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U.S. Educated Yingluck Shinawatra to Become New PM of Thailand

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  • Yingluck Shinawatra
    (Reuters/Chaiwat Subprasom)
    Yingluck Shinawatra of the Puea Thai Party gestures with members of parliament moments before being elected as the country's 28th prime minister, in parliament in Bangkok August 5, 2011. Yingluck was elected Thailand's first female prime minister on Friday in a parliamentary vote just 11 weeks into a political career crafted from exile by her brother and former premier, Thaksin Shinawatra.
By Ivana Kvesic, Christian Post Reporter
August 5, 2011|6:27 pm

Thailand has sworn in its 28th prime minister, and for the first-time in the country’s history it is a woman.

Ms. Yingluck Shinawatra of the Puea Thai Party was elected to her post on Friday.

Yingluck has two degrees in politics, one coming from Kentucky State University, the other from a University in Thailand.

Although, Yingluck was raised in a highly political family, she has little experience in politics herself.

In her first press conference following the announcement of her election Yingluck stated, "My father was a politician, and so were my brothers, so I've known about politics since I was a kid."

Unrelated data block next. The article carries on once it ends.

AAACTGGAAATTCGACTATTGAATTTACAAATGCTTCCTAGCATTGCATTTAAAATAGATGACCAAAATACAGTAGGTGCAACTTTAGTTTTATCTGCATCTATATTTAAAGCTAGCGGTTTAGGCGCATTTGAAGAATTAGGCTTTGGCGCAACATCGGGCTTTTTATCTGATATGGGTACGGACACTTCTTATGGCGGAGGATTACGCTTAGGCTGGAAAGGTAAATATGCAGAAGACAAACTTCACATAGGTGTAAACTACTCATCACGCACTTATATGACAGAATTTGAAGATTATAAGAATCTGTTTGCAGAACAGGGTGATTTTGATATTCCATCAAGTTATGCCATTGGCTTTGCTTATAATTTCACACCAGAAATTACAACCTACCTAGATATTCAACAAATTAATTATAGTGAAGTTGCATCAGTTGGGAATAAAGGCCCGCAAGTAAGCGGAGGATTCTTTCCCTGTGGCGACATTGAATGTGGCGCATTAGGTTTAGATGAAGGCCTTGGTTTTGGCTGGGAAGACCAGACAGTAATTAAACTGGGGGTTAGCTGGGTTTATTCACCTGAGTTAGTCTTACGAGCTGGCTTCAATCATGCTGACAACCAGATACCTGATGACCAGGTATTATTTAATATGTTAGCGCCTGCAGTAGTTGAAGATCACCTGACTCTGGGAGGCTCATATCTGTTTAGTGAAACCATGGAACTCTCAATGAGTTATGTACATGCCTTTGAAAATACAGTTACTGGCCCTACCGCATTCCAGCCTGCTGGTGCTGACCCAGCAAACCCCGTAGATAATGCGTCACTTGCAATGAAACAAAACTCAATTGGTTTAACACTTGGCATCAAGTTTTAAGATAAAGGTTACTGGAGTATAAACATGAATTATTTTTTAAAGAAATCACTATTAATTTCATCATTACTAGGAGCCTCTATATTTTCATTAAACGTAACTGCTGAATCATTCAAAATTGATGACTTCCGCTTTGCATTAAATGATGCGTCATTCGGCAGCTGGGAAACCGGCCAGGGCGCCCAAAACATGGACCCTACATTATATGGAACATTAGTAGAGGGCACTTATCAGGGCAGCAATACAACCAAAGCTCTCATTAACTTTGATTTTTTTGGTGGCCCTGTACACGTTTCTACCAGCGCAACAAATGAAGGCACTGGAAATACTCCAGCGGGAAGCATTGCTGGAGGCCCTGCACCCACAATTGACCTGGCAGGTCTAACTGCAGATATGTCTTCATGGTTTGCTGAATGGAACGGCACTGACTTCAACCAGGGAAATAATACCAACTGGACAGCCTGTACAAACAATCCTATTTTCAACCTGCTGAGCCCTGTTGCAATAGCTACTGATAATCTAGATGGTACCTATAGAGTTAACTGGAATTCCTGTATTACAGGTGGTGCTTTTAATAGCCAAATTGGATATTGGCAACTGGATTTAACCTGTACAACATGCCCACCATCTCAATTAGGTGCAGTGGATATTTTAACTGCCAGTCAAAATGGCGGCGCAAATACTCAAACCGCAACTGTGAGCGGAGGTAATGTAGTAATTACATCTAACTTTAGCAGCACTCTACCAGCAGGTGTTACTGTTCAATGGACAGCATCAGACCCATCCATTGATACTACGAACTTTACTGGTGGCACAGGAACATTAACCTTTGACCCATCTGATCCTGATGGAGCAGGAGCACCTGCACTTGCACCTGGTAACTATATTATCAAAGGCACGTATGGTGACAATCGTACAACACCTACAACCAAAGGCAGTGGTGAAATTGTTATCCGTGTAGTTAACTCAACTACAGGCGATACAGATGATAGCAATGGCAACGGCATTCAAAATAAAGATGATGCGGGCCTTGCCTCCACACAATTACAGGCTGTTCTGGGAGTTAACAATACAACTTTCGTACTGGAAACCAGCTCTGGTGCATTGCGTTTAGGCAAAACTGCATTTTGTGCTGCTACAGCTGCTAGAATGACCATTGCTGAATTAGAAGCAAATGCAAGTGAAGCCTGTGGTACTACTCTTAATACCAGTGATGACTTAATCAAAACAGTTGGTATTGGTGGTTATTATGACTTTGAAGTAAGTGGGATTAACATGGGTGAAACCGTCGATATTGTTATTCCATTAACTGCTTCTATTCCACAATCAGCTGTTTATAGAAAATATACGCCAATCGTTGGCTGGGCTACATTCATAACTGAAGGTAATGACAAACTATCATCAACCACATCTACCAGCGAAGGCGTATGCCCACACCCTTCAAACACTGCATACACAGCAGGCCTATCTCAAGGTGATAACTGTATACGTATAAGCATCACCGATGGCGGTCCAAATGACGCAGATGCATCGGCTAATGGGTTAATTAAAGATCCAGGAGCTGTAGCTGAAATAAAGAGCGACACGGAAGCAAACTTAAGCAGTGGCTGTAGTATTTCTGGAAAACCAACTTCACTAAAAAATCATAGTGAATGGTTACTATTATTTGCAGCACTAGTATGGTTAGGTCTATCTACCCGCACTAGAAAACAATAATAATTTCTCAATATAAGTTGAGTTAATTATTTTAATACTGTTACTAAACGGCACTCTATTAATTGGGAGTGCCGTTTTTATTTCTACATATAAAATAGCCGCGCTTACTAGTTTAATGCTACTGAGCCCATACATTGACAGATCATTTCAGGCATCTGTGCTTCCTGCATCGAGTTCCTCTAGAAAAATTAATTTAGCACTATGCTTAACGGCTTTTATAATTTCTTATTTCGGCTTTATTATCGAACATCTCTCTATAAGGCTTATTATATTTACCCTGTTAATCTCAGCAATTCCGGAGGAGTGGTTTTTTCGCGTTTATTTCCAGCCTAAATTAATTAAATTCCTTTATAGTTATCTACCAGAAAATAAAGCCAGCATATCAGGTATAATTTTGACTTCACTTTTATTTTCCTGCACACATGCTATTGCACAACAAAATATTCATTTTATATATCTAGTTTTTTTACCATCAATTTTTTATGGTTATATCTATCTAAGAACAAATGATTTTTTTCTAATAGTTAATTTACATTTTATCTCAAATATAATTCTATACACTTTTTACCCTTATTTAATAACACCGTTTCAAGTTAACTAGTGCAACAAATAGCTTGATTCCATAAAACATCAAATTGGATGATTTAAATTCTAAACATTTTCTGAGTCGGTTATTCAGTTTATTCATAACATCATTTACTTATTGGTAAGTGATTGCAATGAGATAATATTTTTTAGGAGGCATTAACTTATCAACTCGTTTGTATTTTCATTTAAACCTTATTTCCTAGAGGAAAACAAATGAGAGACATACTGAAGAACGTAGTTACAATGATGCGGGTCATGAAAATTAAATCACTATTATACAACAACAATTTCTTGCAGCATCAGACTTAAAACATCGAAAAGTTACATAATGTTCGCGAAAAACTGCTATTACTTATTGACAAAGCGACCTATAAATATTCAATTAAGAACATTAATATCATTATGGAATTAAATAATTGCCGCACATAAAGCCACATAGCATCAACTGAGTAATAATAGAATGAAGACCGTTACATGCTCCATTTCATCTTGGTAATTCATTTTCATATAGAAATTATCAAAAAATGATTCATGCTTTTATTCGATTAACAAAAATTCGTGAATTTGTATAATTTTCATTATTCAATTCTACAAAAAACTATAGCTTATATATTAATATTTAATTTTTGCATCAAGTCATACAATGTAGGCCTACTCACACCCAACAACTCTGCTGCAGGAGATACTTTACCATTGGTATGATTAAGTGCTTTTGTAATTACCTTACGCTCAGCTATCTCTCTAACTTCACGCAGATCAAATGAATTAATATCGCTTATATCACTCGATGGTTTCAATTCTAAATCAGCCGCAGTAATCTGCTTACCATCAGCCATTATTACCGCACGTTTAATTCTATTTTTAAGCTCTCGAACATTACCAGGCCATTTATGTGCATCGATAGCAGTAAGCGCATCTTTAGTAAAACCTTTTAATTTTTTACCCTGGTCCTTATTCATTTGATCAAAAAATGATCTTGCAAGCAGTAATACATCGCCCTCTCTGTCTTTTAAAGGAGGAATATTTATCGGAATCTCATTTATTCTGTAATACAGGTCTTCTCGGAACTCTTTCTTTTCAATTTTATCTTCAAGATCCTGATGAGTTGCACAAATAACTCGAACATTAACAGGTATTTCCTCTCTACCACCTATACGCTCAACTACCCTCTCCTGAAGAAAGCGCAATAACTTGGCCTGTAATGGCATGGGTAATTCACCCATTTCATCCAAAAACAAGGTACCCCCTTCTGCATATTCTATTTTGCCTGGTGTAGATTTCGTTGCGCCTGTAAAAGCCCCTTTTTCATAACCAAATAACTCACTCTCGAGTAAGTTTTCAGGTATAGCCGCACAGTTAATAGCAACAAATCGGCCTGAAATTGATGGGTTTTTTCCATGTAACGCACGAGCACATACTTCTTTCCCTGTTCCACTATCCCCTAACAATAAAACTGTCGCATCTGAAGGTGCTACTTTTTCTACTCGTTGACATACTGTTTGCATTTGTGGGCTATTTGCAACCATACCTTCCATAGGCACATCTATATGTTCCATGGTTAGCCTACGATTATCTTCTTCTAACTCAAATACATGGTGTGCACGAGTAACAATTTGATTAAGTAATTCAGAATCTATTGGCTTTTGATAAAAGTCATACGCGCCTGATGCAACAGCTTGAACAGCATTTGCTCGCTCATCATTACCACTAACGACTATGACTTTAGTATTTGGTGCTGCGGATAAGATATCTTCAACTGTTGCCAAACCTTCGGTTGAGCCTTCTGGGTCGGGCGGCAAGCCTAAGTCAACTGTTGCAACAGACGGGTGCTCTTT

A businesswoman by trade, Yingluck is also a mother, a wife, and the youngest sister to former Thai PM Thaksin Shinawatra.

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Yingluck's brother was overthrown in a military coup in 2006. He is currently in exile in Dubai.

Following her brother's ousting, Thailand has been in a state of political turmoil. Last year saw a height to that turmoil with Puea Party supporters known as "red shirt" protestors having taken to the streets in Thailand's capital of Bangkok.

Yingluck has expressed her desire to bring unity to the still politically divided country. One of her strategies involves only saying nice things about her political opponents.

The Bangkok post argues that although her post went smoothly through the Thai House of Representatives with a 296:3 vote, Yingluck faces several threats to her power including rising inflation, rising costs of living, and a border dispute with Cambodia.

Yingluck's ousted brother was friends with Cambodia's current PM, Hun Sen, and Sen has said that the election marked the start of a new "era of cooperation."

However, other political analysts argue that Yingluck's main challenge will be her ability to stay in power in a country where military coups are common place.

Since 1932 Thailand has had 18 military coups with only one prime minister having served a full term.

Yingluck is set to begin her post next week.

She has stated that she will use her "femininity to work fully" for her country.

Yingluck's election follows an emerging global trend of female leaders such as Germany's Angela Merkel, Liberia's Ellen Johnson-Sirleaf, and Croatia's Jadranka Kosor.

 

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